Nwafor Ifeanyi E and Ogbu Ogbonnaya
Background: Cytomegalovirus has been identified as the major cause of morbidity and mortality among neonates. It commonly occurs in immunocompromised and immunodepressed individuals.
Objectives: This study was conducted to determine the occurrence of CMV infection amongst HIV-positive women receiving antiretroviral treatment at Federal Teaching Hospital Abakaliki (FETHA). Socio-demographic factors associated with CMV and HIV were also examined. The population of volunteers present for the study was 124 Persons.
Study Design: Blood samples were collected from the study subjects and recent infection of CMV was investigated using the Enzyme Linked Immunosorbent Assay ELISA), which detects Immunoglobulin M (IgM).
Results: The result obtained indicated that 14 (11.3%) out of the 124 already confirmed HIV patients had recent/current CMV infection. Again, 18 of the patients were either pregnant or within two weeks of delivery, among which 3 (16.7%) were CMV positive. The study also showed that CMV and HIV co-infection predominates among the age group 26-30 years (15.6%), singles (13.9%), and unemployed (15.8%) of the tested population. The level of education had no effect on the rate of co-infection of CMV and HIV.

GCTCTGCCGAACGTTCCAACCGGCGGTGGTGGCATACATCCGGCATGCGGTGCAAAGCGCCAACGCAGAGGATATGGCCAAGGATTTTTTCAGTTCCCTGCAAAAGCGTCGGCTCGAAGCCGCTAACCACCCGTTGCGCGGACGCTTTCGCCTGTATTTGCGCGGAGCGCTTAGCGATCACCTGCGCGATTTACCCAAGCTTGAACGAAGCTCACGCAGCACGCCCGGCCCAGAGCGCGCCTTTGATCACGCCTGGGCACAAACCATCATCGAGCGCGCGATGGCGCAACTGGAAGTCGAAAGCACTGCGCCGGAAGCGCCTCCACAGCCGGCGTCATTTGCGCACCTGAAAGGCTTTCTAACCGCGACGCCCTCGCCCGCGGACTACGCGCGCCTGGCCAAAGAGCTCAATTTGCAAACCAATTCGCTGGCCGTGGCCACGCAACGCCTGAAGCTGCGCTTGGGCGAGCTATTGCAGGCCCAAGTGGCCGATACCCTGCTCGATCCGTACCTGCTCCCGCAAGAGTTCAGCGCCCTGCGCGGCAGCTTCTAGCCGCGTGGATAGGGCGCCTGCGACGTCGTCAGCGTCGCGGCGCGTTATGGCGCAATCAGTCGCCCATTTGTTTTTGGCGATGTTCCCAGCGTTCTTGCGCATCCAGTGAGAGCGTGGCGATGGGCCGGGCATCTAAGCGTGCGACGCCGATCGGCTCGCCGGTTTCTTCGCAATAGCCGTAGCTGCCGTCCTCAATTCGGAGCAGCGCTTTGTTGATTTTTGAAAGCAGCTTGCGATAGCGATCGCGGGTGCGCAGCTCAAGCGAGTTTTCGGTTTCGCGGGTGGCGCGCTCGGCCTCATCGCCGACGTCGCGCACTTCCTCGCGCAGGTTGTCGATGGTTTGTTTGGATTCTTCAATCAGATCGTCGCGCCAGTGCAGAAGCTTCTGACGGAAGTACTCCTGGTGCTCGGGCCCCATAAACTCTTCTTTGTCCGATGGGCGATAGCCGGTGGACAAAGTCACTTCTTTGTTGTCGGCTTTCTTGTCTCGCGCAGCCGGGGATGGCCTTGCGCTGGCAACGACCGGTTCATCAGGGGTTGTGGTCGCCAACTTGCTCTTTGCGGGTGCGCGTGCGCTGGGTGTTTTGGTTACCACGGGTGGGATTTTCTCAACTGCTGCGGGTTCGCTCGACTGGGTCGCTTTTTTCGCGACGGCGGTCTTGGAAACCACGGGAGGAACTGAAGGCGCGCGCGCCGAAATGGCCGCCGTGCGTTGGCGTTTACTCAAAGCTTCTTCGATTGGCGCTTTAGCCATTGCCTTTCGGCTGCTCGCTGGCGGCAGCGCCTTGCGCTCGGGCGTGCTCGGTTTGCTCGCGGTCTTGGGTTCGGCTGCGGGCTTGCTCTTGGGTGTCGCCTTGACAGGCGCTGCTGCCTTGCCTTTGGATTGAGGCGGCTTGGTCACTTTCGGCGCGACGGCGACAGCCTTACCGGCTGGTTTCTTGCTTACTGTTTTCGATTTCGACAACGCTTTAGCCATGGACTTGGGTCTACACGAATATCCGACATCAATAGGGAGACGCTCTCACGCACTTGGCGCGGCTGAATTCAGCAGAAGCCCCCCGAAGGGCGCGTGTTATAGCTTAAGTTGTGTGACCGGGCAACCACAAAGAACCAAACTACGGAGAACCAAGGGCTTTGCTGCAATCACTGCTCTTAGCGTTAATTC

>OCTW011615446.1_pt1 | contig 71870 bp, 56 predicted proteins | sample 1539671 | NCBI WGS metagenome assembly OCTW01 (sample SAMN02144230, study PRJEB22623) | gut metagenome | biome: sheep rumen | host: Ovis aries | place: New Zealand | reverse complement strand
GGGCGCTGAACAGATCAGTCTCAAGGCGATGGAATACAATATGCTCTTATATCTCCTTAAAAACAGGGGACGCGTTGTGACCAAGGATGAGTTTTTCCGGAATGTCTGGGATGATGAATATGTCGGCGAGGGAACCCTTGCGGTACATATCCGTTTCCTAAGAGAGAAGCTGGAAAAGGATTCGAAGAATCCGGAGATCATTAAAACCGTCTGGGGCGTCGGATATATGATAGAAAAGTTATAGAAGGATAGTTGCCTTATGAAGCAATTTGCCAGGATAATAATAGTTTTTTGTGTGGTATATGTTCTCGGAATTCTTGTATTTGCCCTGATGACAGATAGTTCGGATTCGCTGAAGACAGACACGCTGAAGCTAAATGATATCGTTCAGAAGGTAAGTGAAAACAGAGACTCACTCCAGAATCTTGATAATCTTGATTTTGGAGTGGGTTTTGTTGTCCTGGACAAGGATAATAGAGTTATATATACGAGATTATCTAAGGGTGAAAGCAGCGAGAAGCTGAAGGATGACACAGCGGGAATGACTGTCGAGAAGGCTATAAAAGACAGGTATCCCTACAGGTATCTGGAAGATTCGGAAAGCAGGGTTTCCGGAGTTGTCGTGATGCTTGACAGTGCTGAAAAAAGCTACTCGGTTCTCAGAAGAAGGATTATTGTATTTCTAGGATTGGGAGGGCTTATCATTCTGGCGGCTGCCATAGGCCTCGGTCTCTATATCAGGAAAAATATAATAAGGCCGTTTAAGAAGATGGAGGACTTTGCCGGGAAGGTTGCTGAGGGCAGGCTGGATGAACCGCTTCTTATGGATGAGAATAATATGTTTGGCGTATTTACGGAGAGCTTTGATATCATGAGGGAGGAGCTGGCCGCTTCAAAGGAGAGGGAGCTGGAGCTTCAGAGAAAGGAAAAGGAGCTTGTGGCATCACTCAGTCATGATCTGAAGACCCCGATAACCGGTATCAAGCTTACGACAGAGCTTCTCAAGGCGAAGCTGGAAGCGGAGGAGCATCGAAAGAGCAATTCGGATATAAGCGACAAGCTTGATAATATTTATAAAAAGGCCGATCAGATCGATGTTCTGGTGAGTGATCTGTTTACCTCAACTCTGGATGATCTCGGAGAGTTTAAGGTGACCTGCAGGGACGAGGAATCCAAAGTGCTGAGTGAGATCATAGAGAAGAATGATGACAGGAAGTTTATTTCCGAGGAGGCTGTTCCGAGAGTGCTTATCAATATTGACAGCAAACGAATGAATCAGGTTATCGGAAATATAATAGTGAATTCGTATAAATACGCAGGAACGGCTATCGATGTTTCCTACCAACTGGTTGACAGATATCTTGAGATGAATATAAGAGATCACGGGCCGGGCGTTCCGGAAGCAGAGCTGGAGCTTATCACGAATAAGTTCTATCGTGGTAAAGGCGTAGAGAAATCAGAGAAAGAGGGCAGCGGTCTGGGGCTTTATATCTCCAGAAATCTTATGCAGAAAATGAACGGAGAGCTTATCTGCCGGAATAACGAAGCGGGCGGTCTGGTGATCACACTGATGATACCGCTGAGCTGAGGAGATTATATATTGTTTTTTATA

Conclusion: This study shows the rate of infection and reactivation of CMV among HIV positive patients receiving antiretroviral treatment at Federal Teaching Hospital Abakaliki, Ebonyi State, Nigeria. CMV infection predominates among the Single HIV-positive individuals, within the age group 26-30 years, followed by Civil Servants and the unemployed. We therefore recommend that serious and aggressive campaign be carried out in this region and elsewhere where CMV and HIV co-infection is endemic or prevalent in order to curtail the transmission of the disease and thus reduce the possible menace posed by this virus.